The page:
Faced with the disappearance of the Sacred Ways, which function as chains for the Demon King Mallard, Link and Zelda decide to visit the place, finding upon their arrival that Makivelo was the mastermind behind those disappearances. His objective was none other than to free Mallard from his captivity.

After an attack by the villain, Zelda’s spirit is separated from her body, while Link is defeated by Táligo, a warrior under the command of Makivelo. Thus begins an adventure in which Link and Zelda must travel across the continent to return the Sacred Ways to normal, recover Zelda’s stolen body, and prevent Mallard from being released.

A dungeon to which we will return many times

The idea here is similar to what we were able to experience in Phantom Hourglass. The Tower of the Gods serves as the Temple of the King of the Sea, a place that we will return to from time to time and that, once we have overcome the new challenges that it offers us on each visit, will open up the possibility of continuing to advance and explore. new places.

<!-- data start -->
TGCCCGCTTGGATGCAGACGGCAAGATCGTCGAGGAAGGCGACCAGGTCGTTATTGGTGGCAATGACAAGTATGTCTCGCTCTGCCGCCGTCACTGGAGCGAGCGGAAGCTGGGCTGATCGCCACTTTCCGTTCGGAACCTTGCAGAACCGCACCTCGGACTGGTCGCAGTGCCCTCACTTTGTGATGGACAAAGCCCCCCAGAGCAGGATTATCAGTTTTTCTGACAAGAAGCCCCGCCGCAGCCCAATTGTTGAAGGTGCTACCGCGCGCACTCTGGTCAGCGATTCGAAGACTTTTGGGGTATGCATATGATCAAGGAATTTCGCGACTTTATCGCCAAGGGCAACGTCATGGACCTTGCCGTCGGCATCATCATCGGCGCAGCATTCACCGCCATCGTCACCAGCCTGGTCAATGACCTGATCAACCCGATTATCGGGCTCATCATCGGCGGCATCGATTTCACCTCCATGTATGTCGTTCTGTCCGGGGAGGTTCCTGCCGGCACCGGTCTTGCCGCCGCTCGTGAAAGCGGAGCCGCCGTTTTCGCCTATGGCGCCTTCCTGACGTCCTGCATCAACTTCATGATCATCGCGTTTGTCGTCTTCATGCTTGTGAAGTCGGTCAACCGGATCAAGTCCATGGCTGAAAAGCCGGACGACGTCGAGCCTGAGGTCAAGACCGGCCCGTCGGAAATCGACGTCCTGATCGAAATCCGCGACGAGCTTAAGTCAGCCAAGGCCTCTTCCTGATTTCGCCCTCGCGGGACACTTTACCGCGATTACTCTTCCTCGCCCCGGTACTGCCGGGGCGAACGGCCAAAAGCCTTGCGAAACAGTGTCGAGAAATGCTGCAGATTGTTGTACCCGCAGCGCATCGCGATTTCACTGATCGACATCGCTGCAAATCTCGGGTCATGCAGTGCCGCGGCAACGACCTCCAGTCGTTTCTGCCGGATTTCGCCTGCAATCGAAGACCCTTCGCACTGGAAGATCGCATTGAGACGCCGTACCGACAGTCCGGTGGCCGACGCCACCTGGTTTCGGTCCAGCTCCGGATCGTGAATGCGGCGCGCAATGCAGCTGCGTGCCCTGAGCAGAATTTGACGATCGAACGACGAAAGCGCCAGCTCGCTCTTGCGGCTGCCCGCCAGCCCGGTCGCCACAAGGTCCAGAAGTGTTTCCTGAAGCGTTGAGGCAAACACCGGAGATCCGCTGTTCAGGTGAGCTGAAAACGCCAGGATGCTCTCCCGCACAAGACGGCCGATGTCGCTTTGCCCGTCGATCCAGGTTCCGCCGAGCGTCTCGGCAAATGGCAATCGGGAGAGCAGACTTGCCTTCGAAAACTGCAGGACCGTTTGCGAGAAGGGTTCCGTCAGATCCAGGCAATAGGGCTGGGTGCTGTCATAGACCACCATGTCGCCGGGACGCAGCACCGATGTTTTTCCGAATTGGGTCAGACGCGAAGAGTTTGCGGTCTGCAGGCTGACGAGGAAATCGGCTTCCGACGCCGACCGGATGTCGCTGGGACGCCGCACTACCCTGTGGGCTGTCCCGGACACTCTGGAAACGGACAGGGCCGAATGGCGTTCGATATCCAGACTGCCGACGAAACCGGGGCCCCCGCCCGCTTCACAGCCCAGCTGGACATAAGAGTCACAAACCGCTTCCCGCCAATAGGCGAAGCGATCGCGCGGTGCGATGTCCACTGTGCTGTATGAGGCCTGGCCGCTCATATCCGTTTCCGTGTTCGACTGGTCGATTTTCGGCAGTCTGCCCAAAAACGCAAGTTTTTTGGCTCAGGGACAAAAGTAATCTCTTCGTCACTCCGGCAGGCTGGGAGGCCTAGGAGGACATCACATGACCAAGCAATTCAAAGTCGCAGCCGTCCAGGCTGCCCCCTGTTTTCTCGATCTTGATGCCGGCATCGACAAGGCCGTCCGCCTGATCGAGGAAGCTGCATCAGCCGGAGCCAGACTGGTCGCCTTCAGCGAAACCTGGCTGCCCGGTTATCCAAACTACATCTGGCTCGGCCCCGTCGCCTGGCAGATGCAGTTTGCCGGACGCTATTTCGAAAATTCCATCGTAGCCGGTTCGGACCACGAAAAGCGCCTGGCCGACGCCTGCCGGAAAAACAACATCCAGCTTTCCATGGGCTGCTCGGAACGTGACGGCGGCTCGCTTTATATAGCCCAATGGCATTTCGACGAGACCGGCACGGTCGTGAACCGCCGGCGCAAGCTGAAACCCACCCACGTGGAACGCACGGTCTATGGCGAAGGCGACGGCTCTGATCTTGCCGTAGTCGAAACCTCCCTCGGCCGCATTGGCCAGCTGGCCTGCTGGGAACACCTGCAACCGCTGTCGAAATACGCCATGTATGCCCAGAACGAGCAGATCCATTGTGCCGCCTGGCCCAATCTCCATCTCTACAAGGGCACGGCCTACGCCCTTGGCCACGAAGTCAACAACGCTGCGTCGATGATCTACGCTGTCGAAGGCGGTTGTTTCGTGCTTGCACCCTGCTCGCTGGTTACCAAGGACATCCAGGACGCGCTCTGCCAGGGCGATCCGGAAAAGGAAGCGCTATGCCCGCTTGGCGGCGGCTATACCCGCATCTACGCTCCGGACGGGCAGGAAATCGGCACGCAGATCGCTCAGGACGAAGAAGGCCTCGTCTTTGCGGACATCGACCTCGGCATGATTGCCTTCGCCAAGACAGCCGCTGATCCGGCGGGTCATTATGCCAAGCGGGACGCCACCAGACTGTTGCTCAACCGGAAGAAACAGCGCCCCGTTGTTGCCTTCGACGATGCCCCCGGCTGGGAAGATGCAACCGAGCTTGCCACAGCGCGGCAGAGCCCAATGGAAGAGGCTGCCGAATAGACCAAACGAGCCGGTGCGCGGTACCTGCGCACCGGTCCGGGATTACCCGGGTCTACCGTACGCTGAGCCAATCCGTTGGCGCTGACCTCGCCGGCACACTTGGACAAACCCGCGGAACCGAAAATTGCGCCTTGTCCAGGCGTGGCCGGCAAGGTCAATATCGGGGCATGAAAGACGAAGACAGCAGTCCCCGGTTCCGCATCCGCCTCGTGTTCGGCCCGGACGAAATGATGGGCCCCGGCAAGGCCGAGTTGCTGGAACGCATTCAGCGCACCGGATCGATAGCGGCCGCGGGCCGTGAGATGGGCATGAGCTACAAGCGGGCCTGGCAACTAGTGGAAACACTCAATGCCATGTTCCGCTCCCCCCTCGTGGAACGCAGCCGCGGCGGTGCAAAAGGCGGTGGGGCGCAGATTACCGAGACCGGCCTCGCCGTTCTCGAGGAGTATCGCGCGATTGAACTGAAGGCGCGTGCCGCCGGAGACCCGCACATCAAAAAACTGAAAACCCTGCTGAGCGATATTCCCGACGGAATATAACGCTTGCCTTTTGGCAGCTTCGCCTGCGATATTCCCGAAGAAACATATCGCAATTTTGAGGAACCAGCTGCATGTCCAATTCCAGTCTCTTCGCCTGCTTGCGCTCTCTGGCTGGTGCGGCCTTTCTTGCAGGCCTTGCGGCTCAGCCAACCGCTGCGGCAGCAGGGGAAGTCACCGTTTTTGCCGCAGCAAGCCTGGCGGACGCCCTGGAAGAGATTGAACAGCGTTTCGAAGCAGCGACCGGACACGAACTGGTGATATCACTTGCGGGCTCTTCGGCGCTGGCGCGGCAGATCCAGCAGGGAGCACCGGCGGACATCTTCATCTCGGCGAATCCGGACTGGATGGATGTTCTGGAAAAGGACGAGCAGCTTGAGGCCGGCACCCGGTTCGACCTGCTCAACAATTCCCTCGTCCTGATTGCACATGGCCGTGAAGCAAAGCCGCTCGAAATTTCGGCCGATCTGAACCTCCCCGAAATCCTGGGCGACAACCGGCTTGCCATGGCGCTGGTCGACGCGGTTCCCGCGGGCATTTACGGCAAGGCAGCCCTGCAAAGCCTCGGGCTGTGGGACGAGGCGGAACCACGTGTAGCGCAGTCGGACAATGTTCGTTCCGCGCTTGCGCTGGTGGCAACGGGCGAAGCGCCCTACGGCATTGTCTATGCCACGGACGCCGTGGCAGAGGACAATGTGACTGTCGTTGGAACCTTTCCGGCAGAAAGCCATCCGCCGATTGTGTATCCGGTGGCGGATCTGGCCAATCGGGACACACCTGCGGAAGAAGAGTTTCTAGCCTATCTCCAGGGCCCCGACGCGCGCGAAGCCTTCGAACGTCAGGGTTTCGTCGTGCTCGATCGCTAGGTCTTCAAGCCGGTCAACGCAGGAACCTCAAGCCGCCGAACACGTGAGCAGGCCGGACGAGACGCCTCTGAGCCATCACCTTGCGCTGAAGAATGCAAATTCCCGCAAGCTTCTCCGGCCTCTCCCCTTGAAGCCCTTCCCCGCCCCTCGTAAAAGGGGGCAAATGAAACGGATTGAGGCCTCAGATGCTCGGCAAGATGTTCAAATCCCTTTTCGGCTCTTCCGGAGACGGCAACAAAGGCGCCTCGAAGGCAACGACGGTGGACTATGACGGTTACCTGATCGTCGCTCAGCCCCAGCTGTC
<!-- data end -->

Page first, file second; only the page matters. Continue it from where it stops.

Although the interior of it is very similar in appearance to the Temple of the Sea King, the Tower of the Gods is significantly better designed. For example, we will no longer have to repeat each level to continue progressing through the tower, as we did in the temple, but we will be able to go directly to the dungeon that we touch at that moment.

This is the main advantage over the Temple of the Sea King, but not the only one. One of the most interesting mechanics is the one that allows Zelda to be able to take control of the specters that swarm through the dungeons. In this way, Zelda, who as a spirit could offer nothing more than guidance, now takes on a material body and helps us in various ways. For example, she will be able to carry us, fight or overcome traps that Link could not overcome alone.

Again, the touch screen stood out in the playable

Looking back, the idea of asynchronously controlling Link and a partner came from Phantom Hourglass. Specifically, this mechanic was the key to defeating Dongorongo, the final boss of the Goron Temple, whom we had to defeat by controlling both Link and the son of the Goron boss. In Phantom Hourglass this idea ended up being a mere anecdote, but in Spirit Tracks it was consolidated as a fun and interesting mechanic, becoming one of its greatest playable attractions.